I was never starving, and certainly never exhausted. I ran the last three miles of the marathon on day 2 a full 2min/mi faster than I did the rest of the race. I have never had that much energy after mile 23 during the previous 3 marathons.

So, does it work? For me it certainly does. For you? Why not try it. Use the code 1MILE2GO to get 15% off your order!

You can follow @ENERGYbits on Twitter, and like their page on Facebook, and they even have samples you can buy right from their Facebook page.

If you’re local to Columbus, or really nice to me, I can hook you up with some bits to try as well.

Note: I was sent the mentioned sample at no cost. I have received no compensation for this review. All opinions are my own.

Tomorrow’s news: A Bit more about Bits

It’s what you do to me…

I’ve been thinking about this post since last night. I was nervous terrified to even start it. Writing about it makes it real for me. And, although I pride myself on transparency, I’m usually not all that forthcoming.

I’ve been posting for a straight week about races. And I love doing it. But that’s not everything about me….although I’d be OK with that too. I think about running every day…and for most of it. That is when I’m not thinking about kids, or kindergarten lessons, or knitting.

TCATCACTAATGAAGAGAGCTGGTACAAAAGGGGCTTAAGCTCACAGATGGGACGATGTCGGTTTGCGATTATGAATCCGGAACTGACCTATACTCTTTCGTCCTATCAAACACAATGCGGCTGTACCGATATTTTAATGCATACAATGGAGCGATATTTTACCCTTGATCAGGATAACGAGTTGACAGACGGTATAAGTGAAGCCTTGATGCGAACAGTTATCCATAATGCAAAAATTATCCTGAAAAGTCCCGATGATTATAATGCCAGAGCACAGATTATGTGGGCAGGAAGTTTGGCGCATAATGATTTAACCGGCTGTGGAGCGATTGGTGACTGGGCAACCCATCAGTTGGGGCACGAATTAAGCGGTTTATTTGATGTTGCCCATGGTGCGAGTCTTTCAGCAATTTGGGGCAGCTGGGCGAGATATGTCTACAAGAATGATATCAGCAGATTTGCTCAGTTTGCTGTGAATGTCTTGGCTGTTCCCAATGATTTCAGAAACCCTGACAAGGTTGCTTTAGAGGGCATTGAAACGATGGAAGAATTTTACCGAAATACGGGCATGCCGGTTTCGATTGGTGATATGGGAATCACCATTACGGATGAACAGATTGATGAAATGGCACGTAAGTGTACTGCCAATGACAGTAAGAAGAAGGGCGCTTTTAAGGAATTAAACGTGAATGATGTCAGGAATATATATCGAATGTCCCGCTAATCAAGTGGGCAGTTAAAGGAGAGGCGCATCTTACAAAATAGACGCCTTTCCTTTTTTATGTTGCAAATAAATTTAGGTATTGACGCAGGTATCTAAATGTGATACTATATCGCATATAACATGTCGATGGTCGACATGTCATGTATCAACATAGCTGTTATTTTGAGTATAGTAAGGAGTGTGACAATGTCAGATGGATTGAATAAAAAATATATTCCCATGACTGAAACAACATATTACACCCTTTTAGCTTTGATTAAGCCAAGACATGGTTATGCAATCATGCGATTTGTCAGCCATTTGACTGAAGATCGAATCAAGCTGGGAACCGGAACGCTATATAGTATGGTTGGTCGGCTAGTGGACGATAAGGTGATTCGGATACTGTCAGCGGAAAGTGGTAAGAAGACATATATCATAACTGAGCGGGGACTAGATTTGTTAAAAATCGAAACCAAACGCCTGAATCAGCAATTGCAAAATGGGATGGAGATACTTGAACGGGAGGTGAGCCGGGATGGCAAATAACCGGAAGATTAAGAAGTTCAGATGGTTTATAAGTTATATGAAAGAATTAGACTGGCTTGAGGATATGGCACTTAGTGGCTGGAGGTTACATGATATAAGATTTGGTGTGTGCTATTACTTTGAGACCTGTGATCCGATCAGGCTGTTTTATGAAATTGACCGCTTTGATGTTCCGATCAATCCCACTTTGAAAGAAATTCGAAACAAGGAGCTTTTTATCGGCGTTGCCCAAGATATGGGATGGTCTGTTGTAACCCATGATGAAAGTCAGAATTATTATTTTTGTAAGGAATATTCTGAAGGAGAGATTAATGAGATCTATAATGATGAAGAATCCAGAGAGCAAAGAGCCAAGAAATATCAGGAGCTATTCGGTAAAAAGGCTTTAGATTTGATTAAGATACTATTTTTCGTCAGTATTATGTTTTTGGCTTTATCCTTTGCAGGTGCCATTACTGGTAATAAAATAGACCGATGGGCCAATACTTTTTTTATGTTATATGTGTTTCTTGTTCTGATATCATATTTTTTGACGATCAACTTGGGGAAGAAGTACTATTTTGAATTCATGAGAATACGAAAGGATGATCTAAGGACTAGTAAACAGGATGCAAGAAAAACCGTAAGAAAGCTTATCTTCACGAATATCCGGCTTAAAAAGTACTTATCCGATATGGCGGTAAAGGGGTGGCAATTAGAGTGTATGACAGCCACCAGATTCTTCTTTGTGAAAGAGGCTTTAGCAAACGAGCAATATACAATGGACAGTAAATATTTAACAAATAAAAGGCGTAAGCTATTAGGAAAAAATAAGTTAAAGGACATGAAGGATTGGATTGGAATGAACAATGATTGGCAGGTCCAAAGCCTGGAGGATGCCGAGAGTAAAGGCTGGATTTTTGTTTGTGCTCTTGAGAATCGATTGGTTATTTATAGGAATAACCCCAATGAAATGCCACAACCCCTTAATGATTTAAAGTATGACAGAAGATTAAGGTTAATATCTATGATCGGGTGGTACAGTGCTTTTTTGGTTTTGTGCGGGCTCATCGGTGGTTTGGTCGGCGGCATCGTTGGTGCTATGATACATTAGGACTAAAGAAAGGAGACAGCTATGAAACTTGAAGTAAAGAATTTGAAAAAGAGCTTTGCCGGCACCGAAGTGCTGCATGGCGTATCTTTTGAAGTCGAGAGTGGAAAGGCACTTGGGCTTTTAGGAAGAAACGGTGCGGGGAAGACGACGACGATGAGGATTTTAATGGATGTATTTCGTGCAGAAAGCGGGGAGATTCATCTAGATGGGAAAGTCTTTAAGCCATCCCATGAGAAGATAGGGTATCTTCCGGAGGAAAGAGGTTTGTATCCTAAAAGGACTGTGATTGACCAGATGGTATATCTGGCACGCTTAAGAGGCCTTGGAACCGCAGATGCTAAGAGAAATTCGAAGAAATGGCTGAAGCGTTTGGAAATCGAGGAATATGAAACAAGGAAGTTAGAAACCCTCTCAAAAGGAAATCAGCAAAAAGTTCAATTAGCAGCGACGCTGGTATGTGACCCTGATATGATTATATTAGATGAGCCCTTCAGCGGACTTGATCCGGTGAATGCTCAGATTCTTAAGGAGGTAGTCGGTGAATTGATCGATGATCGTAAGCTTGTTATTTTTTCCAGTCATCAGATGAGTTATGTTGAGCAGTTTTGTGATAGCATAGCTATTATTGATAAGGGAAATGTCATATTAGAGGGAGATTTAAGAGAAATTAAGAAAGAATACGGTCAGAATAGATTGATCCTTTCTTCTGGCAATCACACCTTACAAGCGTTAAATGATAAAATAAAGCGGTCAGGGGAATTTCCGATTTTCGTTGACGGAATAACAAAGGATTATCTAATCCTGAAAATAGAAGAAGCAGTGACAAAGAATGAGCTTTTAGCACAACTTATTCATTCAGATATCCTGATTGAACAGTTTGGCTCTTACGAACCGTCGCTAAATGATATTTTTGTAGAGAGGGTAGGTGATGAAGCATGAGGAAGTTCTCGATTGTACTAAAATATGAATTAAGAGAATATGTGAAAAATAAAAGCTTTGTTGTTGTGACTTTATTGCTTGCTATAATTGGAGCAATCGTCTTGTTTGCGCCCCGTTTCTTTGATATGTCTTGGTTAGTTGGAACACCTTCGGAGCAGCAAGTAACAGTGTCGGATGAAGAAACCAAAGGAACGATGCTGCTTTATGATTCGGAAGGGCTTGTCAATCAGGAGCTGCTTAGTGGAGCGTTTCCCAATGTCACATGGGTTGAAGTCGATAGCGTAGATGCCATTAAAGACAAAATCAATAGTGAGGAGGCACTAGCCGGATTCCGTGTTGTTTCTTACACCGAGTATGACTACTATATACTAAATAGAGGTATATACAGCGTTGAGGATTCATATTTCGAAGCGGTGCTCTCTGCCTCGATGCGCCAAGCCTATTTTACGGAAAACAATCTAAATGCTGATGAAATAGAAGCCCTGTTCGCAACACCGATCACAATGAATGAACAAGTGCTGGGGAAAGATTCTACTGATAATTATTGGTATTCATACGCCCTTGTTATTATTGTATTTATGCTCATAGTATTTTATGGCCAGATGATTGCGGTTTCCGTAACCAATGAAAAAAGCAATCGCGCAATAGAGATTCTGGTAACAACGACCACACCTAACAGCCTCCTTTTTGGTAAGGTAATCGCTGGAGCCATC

But there’s something else…

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Pine Island

My life has changed immensely in the last month. Now it’s possible you heard about the new Galloway Training Program that I’m starting in Columbus. I hope you at least know I finished the Goofy Challenge just over a week ago, and you’re welcome to read my recaps and thumb through my pictures in previous posts. Today I was announced as a new Brand Ambassador for ENERGYbits…more on this tomorrow.

All exciting stuff.

But the most thrilling thing…for me anyway…is something you know nothing about. And most of you wouldn’t even notice, or care. If you know me personally, and have seen me in the last month, you may have picked up on this change.

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It all happened here…

…when the sun went down on the Gulf Coast of Florida.

After that night, I knew my life would never be the same.

That smile I can’t wipe away…that’s not typically there.

My excited speech…trust me…I’m not usually that talkative.

And I know I’m in way over my head here.

But I don’t care. Because I’m so deliriously happy. And I’m not going to let anything or anyone take that away from me. Go ahead and try.

Tomorrow’s news: Powered by Bits

Rock and Roots Trail Series Race #1

I added a few new tricks to my repertoire last year. One of the most effective, and definitely the most fun, was trail running. And I’m not talking about that asphalt path with the water fountains along the side. I’m referring to the mud-up-to-your-ankles, tripped-over-a-root-and-got-this-sweet-bruise, lost-in-the-woods-for-hours kind of trail running. Fun stuff. At least once every other week, I’d head out to one of three multipurpose trails. I’m pretty lucky to have a few mountain bike trails and a bridle trail fairly close to my house.

The first race in a 2-part series put on by Rock and Roots Trail Runners, a group established by Fleet Feet Columbus, took place yesterday despite the cold temps. At least the race wrapped before the freezing cold wind moved in!

If you signed up for the series, you got an additional package: